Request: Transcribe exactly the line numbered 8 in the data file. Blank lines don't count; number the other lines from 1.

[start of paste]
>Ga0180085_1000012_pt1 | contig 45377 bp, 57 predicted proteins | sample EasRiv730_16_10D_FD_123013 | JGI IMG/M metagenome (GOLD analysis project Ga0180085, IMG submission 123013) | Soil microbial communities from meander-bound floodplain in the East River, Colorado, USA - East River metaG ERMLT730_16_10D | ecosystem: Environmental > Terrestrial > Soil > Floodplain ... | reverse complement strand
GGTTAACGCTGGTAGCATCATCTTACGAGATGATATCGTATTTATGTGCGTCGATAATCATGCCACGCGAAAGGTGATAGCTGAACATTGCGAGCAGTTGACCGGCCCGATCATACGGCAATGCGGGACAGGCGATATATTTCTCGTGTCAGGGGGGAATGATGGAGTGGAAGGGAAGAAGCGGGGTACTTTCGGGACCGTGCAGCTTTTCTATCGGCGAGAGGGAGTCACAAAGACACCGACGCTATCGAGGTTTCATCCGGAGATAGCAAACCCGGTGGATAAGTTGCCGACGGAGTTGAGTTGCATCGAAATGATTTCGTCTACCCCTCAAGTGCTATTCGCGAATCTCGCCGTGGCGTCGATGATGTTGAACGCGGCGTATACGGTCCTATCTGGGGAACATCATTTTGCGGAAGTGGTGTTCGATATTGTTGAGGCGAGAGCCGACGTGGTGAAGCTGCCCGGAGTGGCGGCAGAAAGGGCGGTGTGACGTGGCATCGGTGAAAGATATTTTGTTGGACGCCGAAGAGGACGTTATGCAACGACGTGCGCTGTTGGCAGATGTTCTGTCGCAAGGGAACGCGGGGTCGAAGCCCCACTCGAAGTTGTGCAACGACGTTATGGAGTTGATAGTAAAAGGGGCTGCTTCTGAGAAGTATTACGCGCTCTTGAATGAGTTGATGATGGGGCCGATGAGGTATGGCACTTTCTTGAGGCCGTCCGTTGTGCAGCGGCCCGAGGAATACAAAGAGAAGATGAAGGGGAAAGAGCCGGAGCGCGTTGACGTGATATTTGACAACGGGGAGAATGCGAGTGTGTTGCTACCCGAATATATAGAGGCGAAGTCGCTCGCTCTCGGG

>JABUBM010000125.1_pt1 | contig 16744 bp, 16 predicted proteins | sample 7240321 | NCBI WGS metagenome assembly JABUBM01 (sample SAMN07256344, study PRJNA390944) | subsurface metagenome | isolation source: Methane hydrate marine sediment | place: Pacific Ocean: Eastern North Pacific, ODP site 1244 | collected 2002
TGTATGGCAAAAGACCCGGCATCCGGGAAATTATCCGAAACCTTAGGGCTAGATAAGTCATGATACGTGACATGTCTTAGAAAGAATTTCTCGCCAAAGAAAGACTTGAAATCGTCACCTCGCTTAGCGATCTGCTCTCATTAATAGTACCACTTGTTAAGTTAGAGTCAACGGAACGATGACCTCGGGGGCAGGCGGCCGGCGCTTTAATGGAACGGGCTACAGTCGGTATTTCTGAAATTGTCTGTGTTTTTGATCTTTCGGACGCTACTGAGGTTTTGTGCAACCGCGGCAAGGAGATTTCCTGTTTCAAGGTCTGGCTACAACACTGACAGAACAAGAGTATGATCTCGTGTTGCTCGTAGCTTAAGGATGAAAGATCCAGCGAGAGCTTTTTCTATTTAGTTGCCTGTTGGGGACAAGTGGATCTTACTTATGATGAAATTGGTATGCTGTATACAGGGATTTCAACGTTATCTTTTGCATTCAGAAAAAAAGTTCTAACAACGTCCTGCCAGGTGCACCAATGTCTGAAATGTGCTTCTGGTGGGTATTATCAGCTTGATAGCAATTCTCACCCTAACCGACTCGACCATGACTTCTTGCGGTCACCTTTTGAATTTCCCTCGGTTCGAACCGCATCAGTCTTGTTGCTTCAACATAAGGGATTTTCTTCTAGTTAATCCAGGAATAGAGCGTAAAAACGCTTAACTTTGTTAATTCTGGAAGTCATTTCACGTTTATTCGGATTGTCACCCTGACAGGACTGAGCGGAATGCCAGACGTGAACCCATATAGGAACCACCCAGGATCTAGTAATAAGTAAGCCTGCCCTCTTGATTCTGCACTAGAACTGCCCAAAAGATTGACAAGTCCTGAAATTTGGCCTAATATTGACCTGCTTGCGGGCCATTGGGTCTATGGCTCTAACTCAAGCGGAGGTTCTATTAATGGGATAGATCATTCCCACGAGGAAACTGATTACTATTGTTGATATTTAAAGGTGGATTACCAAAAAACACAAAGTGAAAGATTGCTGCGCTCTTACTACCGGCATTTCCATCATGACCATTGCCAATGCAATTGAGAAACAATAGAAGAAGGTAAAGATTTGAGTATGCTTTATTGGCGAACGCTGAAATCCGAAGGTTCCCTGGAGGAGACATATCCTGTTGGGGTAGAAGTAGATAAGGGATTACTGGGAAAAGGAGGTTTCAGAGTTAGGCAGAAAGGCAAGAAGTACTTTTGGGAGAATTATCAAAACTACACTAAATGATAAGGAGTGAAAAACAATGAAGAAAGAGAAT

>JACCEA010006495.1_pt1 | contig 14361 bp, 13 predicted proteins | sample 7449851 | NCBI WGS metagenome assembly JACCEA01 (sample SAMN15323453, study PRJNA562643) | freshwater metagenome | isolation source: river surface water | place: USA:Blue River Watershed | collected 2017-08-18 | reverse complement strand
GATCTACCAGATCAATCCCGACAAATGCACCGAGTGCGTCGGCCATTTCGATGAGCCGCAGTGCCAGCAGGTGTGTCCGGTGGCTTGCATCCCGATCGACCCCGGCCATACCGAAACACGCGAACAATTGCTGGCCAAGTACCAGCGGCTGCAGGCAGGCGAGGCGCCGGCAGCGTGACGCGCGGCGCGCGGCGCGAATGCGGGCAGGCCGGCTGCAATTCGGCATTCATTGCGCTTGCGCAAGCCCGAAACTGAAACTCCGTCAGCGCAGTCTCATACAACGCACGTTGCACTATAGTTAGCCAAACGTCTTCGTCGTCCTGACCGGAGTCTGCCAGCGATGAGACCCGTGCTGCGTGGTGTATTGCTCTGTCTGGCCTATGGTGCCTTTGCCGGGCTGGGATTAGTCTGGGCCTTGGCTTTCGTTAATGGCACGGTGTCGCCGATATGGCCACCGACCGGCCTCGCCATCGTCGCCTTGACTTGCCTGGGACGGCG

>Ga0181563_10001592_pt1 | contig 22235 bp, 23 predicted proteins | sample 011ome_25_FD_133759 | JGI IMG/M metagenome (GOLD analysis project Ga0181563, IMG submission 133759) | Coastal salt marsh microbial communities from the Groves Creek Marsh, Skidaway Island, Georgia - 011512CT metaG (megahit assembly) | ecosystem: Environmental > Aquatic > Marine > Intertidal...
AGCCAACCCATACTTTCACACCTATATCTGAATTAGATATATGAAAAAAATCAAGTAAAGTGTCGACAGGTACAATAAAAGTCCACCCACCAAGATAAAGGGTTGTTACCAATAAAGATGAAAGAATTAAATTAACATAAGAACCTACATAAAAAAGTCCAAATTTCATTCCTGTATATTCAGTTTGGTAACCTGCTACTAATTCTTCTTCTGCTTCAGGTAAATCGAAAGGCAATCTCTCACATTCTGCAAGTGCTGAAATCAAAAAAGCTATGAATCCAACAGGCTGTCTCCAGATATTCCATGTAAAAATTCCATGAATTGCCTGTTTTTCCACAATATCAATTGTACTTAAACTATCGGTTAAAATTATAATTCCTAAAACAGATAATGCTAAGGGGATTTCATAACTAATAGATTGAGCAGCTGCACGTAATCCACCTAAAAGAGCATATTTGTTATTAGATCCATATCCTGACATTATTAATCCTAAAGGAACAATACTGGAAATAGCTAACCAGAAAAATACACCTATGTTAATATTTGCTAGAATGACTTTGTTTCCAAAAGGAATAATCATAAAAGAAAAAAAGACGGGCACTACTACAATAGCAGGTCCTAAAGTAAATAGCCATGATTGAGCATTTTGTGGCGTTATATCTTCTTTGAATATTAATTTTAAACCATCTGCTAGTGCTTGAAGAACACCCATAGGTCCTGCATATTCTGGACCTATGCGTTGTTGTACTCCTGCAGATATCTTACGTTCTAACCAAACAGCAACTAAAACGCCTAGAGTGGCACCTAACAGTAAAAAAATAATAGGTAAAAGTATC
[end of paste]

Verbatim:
AGCCAACCCATACTTTCACACCTATATCTGAATTAGATATATGAAAAAAATCAAGTAAAGTGTCGACAGGTACAATAAAAGTCCACCCACCAAGATAAAGGGTTGTTACCAATAAAGATGAAAGAATTAAATTAACATAAGAACCTACATAAAAAAGTCCAAATTTCATTCCTGTATATTCAGTTTGGTAACCTGCTACTAATTCTTCTTCTGCTTCAGGTAAATCGAAAGGCAATCTCTCACATTCTGCAAGTGCTGAAATCAAAAAAGCTATGAATCCAACAGGCTGTCTCCAGATATTCCATGTAAAAATTCCATGAATTGCCTGTTTTTCCACAATATCAATTGTACTTAAACTATCGGTTAAAATTATAATTCCTAAAACAGATAATGCTAAGGGGATTTCATAACTAATAGATTGAGCAGCTGCACGTAATCCACCTAAAAGAGCATATTTGTTATTAGATCCATATCCTGACATTATTAATCCTAAAGGAACAATACTGGAAATAGCTAACCAGAAAAATACACCTATGTTAATATTTGCTAGAATGACTTTGTTTCCAAAAGGAATAATCATAAAAGAAAAAAAGACGGGCACTACTACAATAGCAGGTCCTAAAGTAAATAGCCATGATTGAGCATTTTGTGGCGTTATATCTTCTTTGAATATTAATTTTAAACCATCTGCTAGTGCTTGAAGAACACCCATAGGTCCTGCATATTCTGGACCTATGCGTTGTTGTACTCCTGCAGATATCTTACGTTCTAACCAAACAGCAACTAAAACGCCTAGAGTGGCACCTAACAGTAAAAAAATAATAGGTAAAAGTATC